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Lynn Spruill: Stepping up to the plate

 

Lynn Spruill

 

I have discovered the world of MSU college baseball. It took a spur of the moment trip to the ballpark last season, and I was at least partially hooked.  

 

I confess I had never even been to Dudy Noble Field until the latter part of the season last year.  

 

When we ended up making it through to the finals in Omaha, it created a wonderful buzz for us in many ways. The most notable for me was how positively Mississippi was portrayed by our team, fans and coaches. The strength of our support, enthusiasm and good-natured approach to the series were the center of many sports-casting discussions. It was a highlight for us in what has often been a less than attractive representation of our state on far too many topics.  

 

My association with MSU athletics spans generations. I watched basketball games in what is now the McCarthy gymnasium with my father who was an avid basketball fan. I can recall our early 1960's heyday of basketball greatness with Coach Babe McCarthy. The most important thing McCarthy, in addition to winning a lot of basketball games, was his role in the "game of change" in 1963, when the all-white Bulldogs from the segregated South defied convention to play an integrated team from Loyola.  

 

Sports offer opportunities to excel and lead, but you don't immediately think of sports as the change-agent for a culture. Mississippi State University did just that and it makes me proud. There were three Starkville natives on that '63 team, Leland Mitchell, Don Posey and Jackie Wofford. Mitchell left us last year, but his legacy and that of Don and Jackie makes those of us who call Starkville home stand a little taller.  

 

The next time you see Don Posey or Jackie Wofford thank them for their courage in making our state a better place to be.  

 

So what have we done lately that furthers that goal of non-discrimination and inclusiveness? Most recently the City of Starkville became the leader in the nation for adopting the broadest and most comprehensive, inclusive non-discrimination policy of any municipality in the country. The ordinance barring hiring discrimination based on sexual orientation in Starkville's resolution virtually mirrors that of Mississippi State University.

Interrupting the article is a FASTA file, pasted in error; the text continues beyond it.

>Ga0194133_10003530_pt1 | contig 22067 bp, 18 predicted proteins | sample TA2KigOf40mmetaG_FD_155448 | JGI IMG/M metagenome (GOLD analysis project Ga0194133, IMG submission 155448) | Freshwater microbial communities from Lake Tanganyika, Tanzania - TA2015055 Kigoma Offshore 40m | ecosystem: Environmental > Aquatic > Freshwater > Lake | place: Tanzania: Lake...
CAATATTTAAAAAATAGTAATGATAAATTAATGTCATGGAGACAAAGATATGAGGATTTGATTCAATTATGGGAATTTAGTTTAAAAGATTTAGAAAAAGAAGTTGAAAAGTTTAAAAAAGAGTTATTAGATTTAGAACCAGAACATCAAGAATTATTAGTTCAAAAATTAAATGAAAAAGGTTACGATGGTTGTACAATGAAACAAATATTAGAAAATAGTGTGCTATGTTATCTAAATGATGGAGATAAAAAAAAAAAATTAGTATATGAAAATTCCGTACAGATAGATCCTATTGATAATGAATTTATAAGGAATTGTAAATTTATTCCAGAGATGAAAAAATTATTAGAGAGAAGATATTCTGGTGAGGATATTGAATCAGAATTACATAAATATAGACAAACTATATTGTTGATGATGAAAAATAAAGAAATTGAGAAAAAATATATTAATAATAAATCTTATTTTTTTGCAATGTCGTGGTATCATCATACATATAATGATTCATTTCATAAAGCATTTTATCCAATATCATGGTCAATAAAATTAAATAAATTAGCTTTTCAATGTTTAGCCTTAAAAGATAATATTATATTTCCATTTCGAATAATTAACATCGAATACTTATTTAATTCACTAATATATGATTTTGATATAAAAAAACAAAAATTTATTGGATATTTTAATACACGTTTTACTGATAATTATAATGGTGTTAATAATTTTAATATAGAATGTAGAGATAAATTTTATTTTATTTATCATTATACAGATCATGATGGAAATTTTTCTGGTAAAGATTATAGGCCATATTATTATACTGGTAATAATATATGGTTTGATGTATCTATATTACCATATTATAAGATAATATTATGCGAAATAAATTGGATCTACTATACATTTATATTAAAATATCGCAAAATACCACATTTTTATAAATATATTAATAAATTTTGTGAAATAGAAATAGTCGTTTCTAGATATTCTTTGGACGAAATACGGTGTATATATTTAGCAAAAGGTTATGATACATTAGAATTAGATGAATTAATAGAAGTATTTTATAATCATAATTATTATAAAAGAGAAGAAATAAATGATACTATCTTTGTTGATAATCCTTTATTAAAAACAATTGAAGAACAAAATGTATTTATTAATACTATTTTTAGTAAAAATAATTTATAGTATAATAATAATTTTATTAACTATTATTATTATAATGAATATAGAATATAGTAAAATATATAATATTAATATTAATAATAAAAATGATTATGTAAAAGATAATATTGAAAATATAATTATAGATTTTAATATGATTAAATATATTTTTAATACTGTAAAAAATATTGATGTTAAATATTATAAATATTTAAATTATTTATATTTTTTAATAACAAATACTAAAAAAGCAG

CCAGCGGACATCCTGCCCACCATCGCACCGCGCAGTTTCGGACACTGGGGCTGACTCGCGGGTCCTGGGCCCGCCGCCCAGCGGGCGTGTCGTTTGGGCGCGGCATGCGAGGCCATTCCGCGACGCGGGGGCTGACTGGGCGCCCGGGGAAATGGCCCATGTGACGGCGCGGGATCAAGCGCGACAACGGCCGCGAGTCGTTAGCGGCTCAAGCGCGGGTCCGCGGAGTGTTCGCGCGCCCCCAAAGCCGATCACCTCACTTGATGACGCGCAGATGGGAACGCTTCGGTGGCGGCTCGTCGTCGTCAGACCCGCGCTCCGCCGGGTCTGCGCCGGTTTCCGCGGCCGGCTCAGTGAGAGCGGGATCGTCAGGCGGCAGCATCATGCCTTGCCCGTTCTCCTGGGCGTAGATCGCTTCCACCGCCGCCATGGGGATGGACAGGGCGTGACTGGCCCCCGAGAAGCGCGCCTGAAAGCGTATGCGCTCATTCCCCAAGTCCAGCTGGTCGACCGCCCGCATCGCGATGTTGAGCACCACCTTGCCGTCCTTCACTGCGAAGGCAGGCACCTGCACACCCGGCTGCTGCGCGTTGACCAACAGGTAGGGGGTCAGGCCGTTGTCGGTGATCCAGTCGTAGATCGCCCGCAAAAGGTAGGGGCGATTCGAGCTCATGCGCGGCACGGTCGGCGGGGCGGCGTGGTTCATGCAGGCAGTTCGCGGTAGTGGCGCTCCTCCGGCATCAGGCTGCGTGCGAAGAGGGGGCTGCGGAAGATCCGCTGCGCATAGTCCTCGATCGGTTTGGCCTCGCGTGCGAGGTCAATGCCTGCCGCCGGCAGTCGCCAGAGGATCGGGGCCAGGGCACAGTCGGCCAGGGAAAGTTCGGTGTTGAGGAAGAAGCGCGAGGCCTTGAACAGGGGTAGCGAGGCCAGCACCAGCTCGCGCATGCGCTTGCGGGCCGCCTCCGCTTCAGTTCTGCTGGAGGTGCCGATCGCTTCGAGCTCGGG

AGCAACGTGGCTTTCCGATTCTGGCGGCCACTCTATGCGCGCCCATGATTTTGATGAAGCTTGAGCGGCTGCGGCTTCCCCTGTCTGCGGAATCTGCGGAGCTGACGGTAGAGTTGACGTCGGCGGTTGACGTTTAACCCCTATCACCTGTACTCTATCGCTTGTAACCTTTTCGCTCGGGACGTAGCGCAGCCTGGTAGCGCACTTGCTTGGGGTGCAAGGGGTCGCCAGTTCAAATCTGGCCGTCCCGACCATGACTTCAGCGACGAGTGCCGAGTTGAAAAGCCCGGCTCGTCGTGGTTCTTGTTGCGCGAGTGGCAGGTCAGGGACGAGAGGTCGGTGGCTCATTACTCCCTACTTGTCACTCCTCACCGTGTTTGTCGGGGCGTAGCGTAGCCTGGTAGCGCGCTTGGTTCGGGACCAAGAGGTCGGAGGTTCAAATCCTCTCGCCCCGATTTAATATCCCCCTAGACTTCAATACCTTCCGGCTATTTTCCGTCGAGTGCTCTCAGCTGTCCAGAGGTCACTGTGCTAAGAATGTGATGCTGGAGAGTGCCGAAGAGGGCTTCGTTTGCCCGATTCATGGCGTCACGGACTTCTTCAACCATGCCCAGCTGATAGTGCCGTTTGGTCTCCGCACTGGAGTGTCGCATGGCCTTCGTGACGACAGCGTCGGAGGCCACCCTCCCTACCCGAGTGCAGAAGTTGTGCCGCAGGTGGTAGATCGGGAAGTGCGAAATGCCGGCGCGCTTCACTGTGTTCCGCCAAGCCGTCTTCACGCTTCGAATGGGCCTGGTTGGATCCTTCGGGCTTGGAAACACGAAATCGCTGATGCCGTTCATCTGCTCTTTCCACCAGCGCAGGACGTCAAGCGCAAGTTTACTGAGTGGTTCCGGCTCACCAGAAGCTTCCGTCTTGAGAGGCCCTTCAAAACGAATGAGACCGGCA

That would count as two home-runs for our STATE and city. Very shortly after passage by Starkville, the City of Hattiesburg passed the same resolution. What do our two university towns have in common? Apparently we believe in and live by inclusiveness and diversity. Anything going on up in Oxford this year reflecting non-discrimination? 

 

What about the rest of the state? Glad you asked. We have two steps forward and three steps back as the order of the day. Senate Bill 2681 which sanctions discrimination based on a concept of religious freedom is currently headed to the Mississippi House. The language of the bill says: "Exercise of religion means the practice or observance of religion. Exercise of religion includes, but is not limited to, the ability to act or the refusal to act in a manner that is substantially motivated by one's sincerely held religious belief." In other words, if you really, really, really believe, you may discriminate against those your personal view of religion doesn't agree with.  

 

It was passed with no dissenting votes. How does that happen? According to the Democratic spokesman it didn't get read by those who were going to vote on it. In this case the devil isn't in the details, it's in the whole document.  

 

Up until now Arizona had cornered the market on discrimination through passage of their Religious Freedom Restoration Act. It went to the governor and late Wednesday she vetoed it with some additional urging from three of the senators who voted to approve it. They backtracked on their support under heavy pressure from the business community.  

 

Three of the larger employers in Arizona denounced its passage and also called on the governor to veto it. Those liberal corporate bastions are Apple, American Airlines and Marriott hotels. It appears the National Football League isn't too happy about it either since the Super Bowl is supposed to be in Phoenix next year. Kudos go to Gov. Brewer for doing the right thing no matter the reason.  

 

The state of Mississippi continues to be last in so many of the metrics that are necessary for our state to have economic growth and development that then translates into jobs and opportunities. How do we get out of our own way so that we can succeed when we go out of our way to create artificial barriers that scream of our intolerance? Let's hope our governor is just as cognizant of the impact this would have on Mississippi and if by chance it reaches his desk uses his veto power to say no to discrimination.

 

 

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